To design a good poster, you have to design 100 bad posters first.
I have been making posters for a couple of years. And I have learned a lot, not just about how to make a good poster, but also why most posters are bad. And here I present a minimal guide on how to make nice posters.
I should say upfront that I am not a great designer. What you see is a combination of years of bad design and a genuine interest in creating something better than before. If you are interested in viewing some of my posters, you can visit posters.xypnox.com.
A while ago a junior from KOSS asked me the following:
Hey xypnox, I am very interested in designing beautiful things like the new design you made for koss Can u please guide how should I start?
And I replied:
I apologize for the very late response.
I currently use Inkscape to create the posters and designs that I have made for KOSS. It is a free and Open Source tool so you can easily use it.
The first thing about design is not about creating but observing. I have spent far more time looking at and appreciating good design throughout all the mediums, be it physical like posters, book covers, product wrappers, devices, cars, etc to digital like websites, apps, videos, music cover-arts, etc. The places that you can take inspiration from are endless. You will slowly develop a sense of what looks beautiful and what doesn’t.
I can list you a few rules but they wouldn’t capture everything and will only be recommendations and they can still be broken. The point is that you should start observing and create designs just for the sake of creating them. I used to do this a lot. I would create things that I didn’t share anywhere, I just made them to practice and in several instances, test whether I could make something similar to what I had in my mind.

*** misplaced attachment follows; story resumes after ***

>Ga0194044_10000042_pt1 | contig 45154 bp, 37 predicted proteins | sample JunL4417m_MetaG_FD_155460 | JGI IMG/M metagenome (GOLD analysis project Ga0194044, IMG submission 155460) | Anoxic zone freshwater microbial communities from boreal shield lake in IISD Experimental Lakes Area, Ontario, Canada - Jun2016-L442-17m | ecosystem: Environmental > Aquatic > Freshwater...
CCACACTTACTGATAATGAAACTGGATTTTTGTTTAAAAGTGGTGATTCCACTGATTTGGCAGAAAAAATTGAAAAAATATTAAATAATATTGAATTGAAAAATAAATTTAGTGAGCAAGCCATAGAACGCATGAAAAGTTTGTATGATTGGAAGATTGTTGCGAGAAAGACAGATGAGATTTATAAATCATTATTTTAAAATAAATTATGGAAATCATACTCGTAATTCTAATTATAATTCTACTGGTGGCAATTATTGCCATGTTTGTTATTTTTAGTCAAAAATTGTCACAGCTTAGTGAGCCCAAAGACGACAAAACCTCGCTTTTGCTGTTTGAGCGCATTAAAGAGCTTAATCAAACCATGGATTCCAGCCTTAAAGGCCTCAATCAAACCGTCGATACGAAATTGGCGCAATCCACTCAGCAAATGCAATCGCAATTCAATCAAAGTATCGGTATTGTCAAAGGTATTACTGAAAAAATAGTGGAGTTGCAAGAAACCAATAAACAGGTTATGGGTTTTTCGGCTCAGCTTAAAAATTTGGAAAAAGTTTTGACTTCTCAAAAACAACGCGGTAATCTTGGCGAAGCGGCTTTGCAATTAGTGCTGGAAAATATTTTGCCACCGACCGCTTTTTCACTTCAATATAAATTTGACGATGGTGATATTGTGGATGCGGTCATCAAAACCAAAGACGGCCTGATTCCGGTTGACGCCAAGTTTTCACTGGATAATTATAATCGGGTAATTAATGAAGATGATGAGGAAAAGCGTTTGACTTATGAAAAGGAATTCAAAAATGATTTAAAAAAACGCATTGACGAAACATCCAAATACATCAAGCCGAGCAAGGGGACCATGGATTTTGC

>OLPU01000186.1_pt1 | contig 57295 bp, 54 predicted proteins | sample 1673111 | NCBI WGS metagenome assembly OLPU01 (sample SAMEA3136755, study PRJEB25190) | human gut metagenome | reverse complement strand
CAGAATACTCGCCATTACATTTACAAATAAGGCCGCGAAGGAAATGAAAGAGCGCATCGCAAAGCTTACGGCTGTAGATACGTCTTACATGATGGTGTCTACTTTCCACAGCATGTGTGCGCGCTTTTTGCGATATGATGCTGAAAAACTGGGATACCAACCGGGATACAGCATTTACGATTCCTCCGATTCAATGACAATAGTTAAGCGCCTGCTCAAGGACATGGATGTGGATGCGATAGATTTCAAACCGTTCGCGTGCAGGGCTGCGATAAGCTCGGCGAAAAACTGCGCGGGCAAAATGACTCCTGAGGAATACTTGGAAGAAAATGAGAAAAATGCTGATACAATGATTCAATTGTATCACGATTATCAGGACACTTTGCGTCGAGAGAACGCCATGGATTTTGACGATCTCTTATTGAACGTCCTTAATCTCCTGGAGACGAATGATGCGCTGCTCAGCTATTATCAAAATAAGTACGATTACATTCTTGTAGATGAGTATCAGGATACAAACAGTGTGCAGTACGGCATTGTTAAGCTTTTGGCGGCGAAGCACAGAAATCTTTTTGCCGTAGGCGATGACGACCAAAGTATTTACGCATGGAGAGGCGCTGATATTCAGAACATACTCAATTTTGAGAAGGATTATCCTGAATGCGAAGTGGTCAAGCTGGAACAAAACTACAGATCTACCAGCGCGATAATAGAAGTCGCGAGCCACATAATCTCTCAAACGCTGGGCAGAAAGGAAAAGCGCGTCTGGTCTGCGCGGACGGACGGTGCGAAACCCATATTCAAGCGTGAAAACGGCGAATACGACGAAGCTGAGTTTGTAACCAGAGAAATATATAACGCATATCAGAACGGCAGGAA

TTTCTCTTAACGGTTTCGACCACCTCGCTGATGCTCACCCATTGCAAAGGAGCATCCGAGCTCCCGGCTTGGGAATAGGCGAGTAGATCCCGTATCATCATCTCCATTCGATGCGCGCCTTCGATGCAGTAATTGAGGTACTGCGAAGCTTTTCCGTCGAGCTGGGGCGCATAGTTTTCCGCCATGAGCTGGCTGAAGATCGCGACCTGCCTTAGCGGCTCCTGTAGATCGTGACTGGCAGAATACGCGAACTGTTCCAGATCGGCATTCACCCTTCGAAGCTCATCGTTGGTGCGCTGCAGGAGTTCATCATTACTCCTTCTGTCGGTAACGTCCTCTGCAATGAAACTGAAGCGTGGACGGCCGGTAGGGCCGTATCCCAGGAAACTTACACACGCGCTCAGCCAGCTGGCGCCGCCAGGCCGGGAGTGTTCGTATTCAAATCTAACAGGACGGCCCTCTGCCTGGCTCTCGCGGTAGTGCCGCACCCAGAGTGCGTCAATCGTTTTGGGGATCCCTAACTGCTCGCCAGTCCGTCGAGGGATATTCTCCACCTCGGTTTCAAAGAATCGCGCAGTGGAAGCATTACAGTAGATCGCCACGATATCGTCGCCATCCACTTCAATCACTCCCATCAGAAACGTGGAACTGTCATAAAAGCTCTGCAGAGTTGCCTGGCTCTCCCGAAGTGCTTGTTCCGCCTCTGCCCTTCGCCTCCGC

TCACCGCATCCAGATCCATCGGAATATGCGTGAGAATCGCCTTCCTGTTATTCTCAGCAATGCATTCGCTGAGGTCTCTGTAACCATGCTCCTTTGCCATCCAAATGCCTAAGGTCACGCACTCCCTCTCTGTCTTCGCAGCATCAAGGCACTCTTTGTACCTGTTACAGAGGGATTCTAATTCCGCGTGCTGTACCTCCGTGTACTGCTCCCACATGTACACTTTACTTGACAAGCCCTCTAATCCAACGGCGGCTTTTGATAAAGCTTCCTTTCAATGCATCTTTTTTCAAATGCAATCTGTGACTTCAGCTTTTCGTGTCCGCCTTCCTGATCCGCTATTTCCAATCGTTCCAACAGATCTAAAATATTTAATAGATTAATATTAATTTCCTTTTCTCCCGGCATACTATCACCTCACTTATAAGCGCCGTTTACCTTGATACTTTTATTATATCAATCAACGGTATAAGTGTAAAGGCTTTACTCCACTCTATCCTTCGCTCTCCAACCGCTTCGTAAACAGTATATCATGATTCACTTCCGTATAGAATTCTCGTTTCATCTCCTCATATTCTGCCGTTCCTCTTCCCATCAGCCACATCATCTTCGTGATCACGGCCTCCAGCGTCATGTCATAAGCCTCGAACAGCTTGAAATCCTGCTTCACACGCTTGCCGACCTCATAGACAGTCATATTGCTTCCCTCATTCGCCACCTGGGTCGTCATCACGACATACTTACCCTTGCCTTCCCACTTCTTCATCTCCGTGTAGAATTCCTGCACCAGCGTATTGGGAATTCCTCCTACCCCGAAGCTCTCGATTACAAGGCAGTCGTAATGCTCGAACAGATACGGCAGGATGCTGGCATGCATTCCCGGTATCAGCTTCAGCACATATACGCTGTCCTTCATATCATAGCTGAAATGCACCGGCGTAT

A blog that I used to read just for fun was: https://www.smashingmagazine.com/
I still recommend it but it has a lot of content and you don’t need to go through everything.
The cycle that I would recommend you to follow is Observe -> Learn -> Experiment
I got to know of graphic design “forums” pretty late. As late as the previous year to be exact. A few of them are:
- Behance https://www.behance.net/
- Dribble https://dribbble.com/
- 4chan GD http://boards.4channel.org/gd/
- Reddit https://www.reddit.com/r/Design/
I would recommend taking inspiration from these. Specifically, observe what people comment and discuss in the Reddit and 4chan forums.
Also, for web design, I use to go at:
Hope you have a great time designing awesome stuff. I would love if you could post any drafts in #design channel in slack so we can critique it for improvements.
I wrote a blog post about design a long time ago about a few things that I thought were important: https://www.xypnox.com/blag/posts/design-tips/
Please don't open this - not in the original message
This was a while back. And if you don’t want to read everything then the message is enough. But if you have not satisfied your hunger, carry on!
To Develop a sense of Design
Observe Good Design
Start observing good design.
Before you start to appreciate good design, you should be able to recognize bad design and the ways to correct it.
We frequently and easily criticize bad design. That a poster is ugly. That an icon is of poor quality. That a website is imperfect. But when it comes to fixing the bad design, we are left clueless. Even a four-year-old can tell you that something doesn’t look good. But what exactly doesn’t look good is another question entirely. It is a good exercise to not only find that a design is faulty but also find the faults in it.
Practice, Practice, Practice
There is no better substitute for learning to make a poster than actually making a poster. You should experiment with making a poster when you don’t have to make a poster. Try different styles, try replicating an idea you saw earlier, try experimenting with color, typography, alignment. You are free to practice with your heart’s content.